The mind is a weird thing. It can be fantastic, and it can be insane. Even the brightest of people have a tinge of madness inside. Take Lewis Carroll, famed author and poet and most known for Alice in Wonderland. His children’s novel of a young girl being thrust into Wonderland in many variants- starting with the flagship novel to its sequel, Through the Looking Glass. The nonsensical adventure has been adapted into a movie by the mouse and into video games, most notably American McGee’s Alice in Wonderland and its sequel, Alice: Madness Returns. Both are darker versions of Carroll’s nonsensical novels but added more edge rather than imagination through the character of Alice Liddel. So now the question is where will there be a game that matches the dark fantasy than add onto the madness?
Fran Bow, developed and published by Killmonday Games, is a dark fantasy point and click adventure game that offers an interesting interpretation of the gothic horror genre in the guise of a Alice in Wonderland nonsensical shell. It is not something to let your kids play at night but gives a dark whimsy and spin to a girl’s journey to solve the mystery of her departed parents.
The story of Fran Bow is eerily like Alice In Wonderland is that it makes no sense but does when it is in context. You play as a young girl named Fran who witnesses a demon murder her parents. Now trapped in her own mind, Fran is pulled through different realities and must solve puzzles in order to figure out the murder of her parents and keep her sanity through the strange mind-bending realities around her.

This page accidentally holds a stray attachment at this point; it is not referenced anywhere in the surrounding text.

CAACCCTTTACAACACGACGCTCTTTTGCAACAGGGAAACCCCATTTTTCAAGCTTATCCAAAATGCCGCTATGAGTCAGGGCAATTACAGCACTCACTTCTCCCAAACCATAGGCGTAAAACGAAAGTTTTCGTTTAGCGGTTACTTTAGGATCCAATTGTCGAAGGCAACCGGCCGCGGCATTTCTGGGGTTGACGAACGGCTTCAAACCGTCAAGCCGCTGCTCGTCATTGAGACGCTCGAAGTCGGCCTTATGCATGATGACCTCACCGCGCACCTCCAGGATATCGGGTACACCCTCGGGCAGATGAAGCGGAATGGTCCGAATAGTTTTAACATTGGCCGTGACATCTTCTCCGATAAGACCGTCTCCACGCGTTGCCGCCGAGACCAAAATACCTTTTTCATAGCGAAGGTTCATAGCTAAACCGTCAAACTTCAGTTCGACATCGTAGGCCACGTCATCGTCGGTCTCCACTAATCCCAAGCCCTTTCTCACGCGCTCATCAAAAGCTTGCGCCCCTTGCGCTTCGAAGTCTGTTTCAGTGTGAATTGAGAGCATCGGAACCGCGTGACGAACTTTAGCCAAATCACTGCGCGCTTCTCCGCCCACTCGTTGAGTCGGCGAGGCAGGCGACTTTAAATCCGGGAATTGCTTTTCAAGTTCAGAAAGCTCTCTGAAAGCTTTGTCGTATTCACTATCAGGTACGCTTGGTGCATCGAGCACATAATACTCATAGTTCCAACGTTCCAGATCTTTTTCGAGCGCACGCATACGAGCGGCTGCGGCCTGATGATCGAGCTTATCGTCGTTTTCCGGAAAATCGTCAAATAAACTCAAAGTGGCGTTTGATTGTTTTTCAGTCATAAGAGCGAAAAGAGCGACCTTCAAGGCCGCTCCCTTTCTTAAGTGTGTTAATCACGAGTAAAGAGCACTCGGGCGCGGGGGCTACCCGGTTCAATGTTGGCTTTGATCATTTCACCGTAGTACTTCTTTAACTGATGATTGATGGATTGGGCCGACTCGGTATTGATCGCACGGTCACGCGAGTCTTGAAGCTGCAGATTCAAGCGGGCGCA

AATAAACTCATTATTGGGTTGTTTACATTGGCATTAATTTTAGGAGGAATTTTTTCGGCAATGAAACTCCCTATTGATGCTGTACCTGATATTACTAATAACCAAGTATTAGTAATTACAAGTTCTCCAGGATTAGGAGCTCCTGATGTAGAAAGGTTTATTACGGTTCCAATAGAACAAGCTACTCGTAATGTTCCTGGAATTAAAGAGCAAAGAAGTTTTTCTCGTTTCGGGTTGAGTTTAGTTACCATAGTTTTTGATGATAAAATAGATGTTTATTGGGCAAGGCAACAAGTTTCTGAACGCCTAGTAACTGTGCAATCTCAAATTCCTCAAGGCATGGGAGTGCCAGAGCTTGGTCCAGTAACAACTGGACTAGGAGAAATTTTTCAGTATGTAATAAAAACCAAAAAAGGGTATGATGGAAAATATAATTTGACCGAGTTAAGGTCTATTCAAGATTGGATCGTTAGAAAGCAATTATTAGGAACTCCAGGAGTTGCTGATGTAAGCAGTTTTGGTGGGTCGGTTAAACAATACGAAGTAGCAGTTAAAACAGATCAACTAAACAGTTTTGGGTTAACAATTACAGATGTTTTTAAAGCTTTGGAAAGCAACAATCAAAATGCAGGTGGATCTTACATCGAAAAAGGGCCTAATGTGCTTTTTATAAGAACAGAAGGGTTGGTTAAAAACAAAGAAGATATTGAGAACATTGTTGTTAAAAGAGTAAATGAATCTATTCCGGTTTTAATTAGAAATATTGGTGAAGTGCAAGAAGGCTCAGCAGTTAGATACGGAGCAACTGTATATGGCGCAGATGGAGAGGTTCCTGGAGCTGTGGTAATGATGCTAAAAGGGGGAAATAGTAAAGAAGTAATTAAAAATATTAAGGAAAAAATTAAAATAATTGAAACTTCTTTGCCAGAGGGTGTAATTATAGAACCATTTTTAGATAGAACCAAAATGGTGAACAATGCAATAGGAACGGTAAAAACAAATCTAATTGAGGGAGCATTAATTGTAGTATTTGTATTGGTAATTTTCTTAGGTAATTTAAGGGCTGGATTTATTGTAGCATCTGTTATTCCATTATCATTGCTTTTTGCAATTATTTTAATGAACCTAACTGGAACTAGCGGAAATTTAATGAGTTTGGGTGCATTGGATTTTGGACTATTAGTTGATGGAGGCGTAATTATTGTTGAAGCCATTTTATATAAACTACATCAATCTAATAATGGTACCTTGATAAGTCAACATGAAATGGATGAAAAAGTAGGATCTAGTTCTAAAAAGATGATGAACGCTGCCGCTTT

The gameplay is simple; you are put into several scenes per area and you get the ability to walk around and pick up items or talk to people. If you have other items, you can attempt to combine or examine them closely to get additional information or more items. Combining items will be the key to pass through scenes or persuade others to give specific items you need away to you. Sometimes, you will need to go to the dark realm after taking your medication, allowing you to see a different form of the scenes you’re in. A cottage could actually be a disgusting sewer-well or a hospital could be full of shadow demons just hanging around reflections of their patients. More options open when you take your pills. When you get to talk to certain characters, either you can continue down a single conversation path in order to get information or have two branching pathways to communicate to other characters, ranging from the skeletal trickster Itward, the furry doctor Palontras, walking root vegetable people, or flat out demons looking for a doctor’s appointment. Demons are people too, for better or worse.
Between the main point and click scenes, there are mini games that you can play that is very similar to maze or retro games, like Frogger or Pac-Man. These, while like their counterparts, provides interactive break ups between the major gameplay and allows Fran Bow to delve deeper into its illogical game design and art direction, moving from a paper doll aesthetic to a simulated stop motion Claymation scene. I wish they could do more with these scenes but insofar it looks like the madness can only be limited to an independent budget; a complete double-edged sword in the independent game industry.
The soundtrack and atmosphere fits perfectly with this game- madness inducing, logic bending, and sometimes a little frustrating as the game logic doesn’t necessarily fits real world thinking when you’re combining or using items. It turns into a mess of clicking around and using items all over the place until you find something that fits in the great puzzle and you feel like a dunce. But that’s okay. Point and clicking, using items until you find something that works; that’s how the game genre works!
Fran Bow is a game that I strongly recommend if you are looking for a different sort of adventure. Veterans and newcomers alike will love the aesthetic of the game with its storybook artwork and the madness inducing story that follows suit, it’s a sleeper gem that is definitely worth its price. Plus, w